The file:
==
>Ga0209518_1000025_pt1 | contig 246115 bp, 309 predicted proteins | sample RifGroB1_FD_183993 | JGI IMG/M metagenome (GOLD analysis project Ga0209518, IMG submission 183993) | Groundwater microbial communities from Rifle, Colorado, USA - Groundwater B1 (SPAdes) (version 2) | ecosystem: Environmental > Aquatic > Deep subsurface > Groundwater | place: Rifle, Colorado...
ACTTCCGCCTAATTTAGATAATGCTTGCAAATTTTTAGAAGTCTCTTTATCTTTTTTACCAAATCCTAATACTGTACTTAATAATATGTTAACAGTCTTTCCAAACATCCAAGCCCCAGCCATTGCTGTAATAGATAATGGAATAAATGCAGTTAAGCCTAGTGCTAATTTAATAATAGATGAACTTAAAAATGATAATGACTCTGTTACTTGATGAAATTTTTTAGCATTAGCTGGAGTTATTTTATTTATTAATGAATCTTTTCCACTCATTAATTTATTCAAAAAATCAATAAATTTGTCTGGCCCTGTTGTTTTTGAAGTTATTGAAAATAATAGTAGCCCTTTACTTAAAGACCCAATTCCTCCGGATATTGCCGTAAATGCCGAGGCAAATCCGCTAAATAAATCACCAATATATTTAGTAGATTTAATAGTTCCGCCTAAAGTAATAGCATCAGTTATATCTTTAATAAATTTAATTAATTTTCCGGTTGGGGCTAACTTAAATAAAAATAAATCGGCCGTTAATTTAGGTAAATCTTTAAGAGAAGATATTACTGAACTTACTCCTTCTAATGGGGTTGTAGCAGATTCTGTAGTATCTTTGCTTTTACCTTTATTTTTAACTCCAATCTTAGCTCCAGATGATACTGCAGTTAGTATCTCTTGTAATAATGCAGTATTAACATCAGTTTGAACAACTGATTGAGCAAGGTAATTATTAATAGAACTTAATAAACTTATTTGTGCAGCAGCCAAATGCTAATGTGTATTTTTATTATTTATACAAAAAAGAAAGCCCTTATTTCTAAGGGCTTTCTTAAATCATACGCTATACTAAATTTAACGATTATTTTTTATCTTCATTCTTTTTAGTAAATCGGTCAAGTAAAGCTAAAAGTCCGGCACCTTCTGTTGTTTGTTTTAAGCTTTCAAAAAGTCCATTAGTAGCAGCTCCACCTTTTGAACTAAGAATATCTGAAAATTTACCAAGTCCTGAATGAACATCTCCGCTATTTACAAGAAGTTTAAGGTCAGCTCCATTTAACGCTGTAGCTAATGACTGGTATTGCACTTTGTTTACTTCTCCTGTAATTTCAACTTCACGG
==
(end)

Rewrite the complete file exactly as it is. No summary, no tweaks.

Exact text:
>Ga0209518_1000025_pt1 | contig 246115 bp, 309 predicted proteins | sample RifGroB1_FD_183993 | JGI IMG/M metagenome (GOLD analysis project Ga0209518, IMG submission 183993) | Groundwater microbial communities from Rifle, Colorado, USA - Groundwater B1 (SPAdes) (version 2) | ecosystem: Environmental > Aquatic > Deep subsurface > Groundwater | place: Rifle, Colorado...
ACTTCCGCCTAATTTAGATAATGCTTGCAAATTTTTAGAAGTCTCTTTATCTTTTTTACCAAATCCTAATACTGTACTTAATAATATGTTAACAGTCTTTCCAAACATCCAAGCCCCAGCCATTGCTGTAATAGATAATGGAATAAATGCAGTTAAGCCTAGTGCTAATTTAATAATAGATGAACTTAAAAATGATAATGACTCTGTTACTTGATGAAATTTTTTAGCATTAGCTGGAGTTATTTTATTTATTAATGAATCTTTTCCACTCATTAATTTATTCAAAAAATCAATAAATTTGTCTGGCCCTGTTGTTTTTGAAGTTATTGAAAATAATAGTAGCCCTTTACTTAAAGACCCAATTCCTCCGGATATTGCCGTAAATGCCGAGGCAAATCCGCTAAATAAATCACCAATATATTTAGTAGATTTAATAGTTCCGCCTAAAGTAATAGCATCAGTTATATCTTTAATAAATTTAATTAATTTTCCGGTTGGGGCTAACTTAAATAAAAATAAATCGGCCGTTAATTTAGGTAAATCTTTAAGAGAAGATATTACTGAACTTACTCCTTCTAATGGGGTTGTAGCAGATTCTGTAGTATCTTTGCTTTTACCTTTATTTTTAACTCCAATCTTAGCTCCAGATGATACTGCAGTTAGTATCTCTTGTAATAATGCAGTATTAACATCAGTTTGAACAACTGATTGAGCAAGGTAATTATTAATAGAACTTAATAAACTTATTTGTGCAGCAGCCAAATGCTAATGTGTATTTTTATTATTTATACAAAAAAGAAAGCCCTTATTTCTAAGGGCTTTCTTAAATCATACGCTATACTAAATTTAACGATTATTTTTTATCTTCATTCTTTTTAGTAAATCGGTCAAGTAAAGCTAAAAGTCCGGCACCTTCTGTTGTTTGTTTTAAGCTTTCAAAAAGTCCATTAGTAGCAGCTCCACCTTTTGAACTAAGAATATCTGAAAATTTACCAAGTCCTGAATGAACATCTCCGCTATTTACAAGAAGTTTAAGGTCAGCTCCATTTAACGCTGTAGCTAATGACTGGTATTGCACTTTGTTTACTTCTCCTGTAATTTCAACTTCACGG